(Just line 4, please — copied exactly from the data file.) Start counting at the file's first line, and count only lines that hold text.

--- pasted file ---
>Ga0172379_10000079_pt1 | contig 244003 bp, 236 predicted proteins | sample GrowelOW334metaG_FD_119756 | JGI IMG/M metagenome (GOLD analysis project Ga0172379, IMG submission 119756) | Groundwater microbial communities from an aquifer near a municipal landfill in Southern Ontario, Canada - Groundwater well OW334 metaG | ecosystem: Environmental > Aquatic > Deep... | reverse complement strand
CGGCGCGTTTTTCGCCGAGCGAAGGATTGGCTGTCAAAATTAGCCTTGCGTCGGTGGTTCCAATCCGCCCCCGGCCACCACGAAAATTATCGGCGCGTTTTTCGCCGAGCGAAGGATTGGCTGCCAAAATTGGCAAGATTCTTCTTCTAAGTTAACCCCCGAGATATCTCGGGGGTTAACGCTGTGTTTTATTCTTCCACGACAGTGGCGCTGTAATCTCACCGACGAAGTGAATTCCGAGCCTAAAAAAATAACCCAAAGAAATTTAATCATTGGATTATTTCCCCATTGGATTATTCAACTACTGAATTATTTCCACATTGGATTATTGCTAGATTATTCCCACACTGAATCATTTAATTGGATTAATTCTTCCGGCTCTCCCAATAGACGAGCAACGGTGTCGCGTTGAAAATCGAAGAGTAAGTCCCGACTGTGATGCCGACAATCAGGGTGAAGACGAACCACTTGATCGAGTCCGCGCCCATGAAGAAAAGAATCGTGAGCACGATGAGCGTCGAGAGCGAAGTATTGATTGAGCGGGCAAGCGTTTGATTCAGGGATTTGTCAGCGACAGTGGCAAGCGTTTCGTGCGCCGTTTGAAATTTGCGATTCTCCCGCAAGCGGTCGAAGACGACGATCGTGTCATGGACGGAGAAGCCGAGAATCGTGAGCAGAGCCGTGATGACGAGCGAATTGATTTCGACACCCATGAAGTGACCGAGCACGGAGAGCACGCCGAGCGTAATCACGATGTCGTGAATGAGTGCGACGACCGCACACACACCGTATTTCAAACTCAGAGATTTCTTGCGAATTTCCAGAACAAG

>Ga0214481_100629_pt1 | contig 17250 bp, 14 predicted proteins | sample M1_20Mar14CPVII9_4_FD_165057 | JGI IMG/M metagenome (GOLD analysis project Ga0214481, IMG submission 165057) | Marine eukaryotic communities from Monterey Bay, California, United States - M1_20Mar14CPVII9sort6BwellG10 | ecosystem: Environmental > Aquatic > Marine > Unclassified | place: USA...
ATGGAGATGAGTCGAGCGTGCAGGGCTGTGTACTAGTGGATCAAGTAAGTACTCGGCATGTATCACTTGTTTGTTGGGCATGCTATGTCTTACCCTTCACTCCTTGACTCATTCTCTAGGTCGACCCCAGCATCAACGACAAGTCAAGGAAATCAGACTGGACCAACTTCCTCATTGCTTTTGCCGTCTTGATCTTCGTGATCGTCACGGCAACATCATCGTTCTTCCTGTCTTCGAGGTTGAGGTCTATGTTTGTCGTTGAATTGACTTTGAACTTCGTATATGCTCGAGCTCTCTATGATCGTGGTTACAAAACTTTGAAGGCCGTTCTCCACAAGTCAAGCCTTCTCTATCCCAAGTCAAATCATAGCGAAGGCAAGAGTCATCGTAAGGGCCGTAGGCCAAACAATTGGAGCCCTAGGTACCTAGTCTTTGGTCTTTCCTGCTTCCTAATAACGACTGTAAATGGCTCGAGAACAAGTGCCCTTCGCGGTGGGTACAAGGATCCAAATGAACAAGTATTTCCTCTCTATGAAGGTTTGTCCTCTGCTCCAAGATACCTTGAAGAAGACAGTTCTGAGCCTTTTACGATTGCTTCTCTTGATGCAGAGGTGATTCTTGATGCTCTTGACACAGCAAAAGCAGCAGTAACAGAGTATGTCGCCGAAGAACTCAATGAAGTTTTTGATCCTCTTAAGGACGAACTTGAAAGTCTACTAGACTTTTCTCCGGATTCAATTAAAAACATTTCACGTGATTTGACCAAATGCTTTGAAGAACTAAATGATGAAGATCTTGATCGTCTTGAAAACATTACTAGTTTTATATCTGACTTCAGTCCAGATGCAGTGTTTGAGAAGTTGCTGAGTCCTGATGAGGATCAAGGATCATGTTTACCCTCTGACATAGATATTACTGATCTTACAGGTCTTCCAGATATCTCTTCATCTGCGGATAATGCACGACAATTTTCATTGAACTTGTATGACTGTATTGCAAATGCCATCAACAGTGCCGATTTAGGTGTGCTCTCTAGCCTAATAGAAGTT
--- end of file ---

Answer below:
ATGGAGATGAGTCGAGCGTGCAGGGCTGTGTACTAGTGGATCAAGTAAGTACTCGGCATGTATCACTTGTTTGTTGGGCATGCTATGTCTTACCCTTCACTCCTTGACTCATTCTCTAGGTCGACCCCAGCATCAACGACAAGTCAAGGAAATCAGACTGGACCAACTTCCTCATTGCTTTTGCCGTCTTGATCTTCGTGATCGTCACGGCAACATCATCGTTCTTCCTGTCTTCGAGGTTGAGGTCTATGTTTGTCGTTGAATTGACTTTGAACTTCGTATATGCTCGAGCTCTCTATGATCGTGGTTACAAAACTTTGAAGGCCGTTCTCCACAAGTCAAGCCTTCTCTATCCCAAGTCAAATCATAGCGAAGGCAAGAGTCATCGTAAGGGCCGTAGGCCAAACAATTGGAGCCCTAGGTACCTAGTCTTTGGTCTTTCCTGCTTCCTAATAACGACTGTAAATGGCTCGAGAACAAGTGCCCTTCGCGGTGGGTACAAGGATCCAAATGAACAAGTATTTCCTCTCTATGAAGGTTTGTCCTCTGCTCCAAGATACCTTGAAGAAGACAGTTCTGAGCCTTTTACGATTGCTTCTCTTGATGCAGAGGTGATTCTTGATGCTCTTGACACAGCAAAAGCAGCAGTAACAGAGTATGTCGCCGAAGAACTCAATGAAGTTTTTGATCCTCTTAAGGACGAACTTGAAAGTCTACTAGACTTTTCTCCGGATTCAATTAAAAACATTTCACGTGATTTGACCAAATGCTTTGAAGAACTAAATGATGAAGATCTTGATCGTCTTGAAAACATTACTAGTTTTATATCTGACTTCAGTCCAGATGCAGTGTTTGAGAAGTTGCTGAGTCCTGATGAGGATCAAGGATCATGTTTACCCTCTGACATAGATATTACTGATCTTACAGGTCTTCCAGATATCTCTTCATCTGCGGATAATGCACGACAATTTTCATTGAACTTGTATGACTGTATTGCAAATGCCATCAACAGTGCCGATTTAGGTGTGCTCTCTAGCCTAATAGAAGTT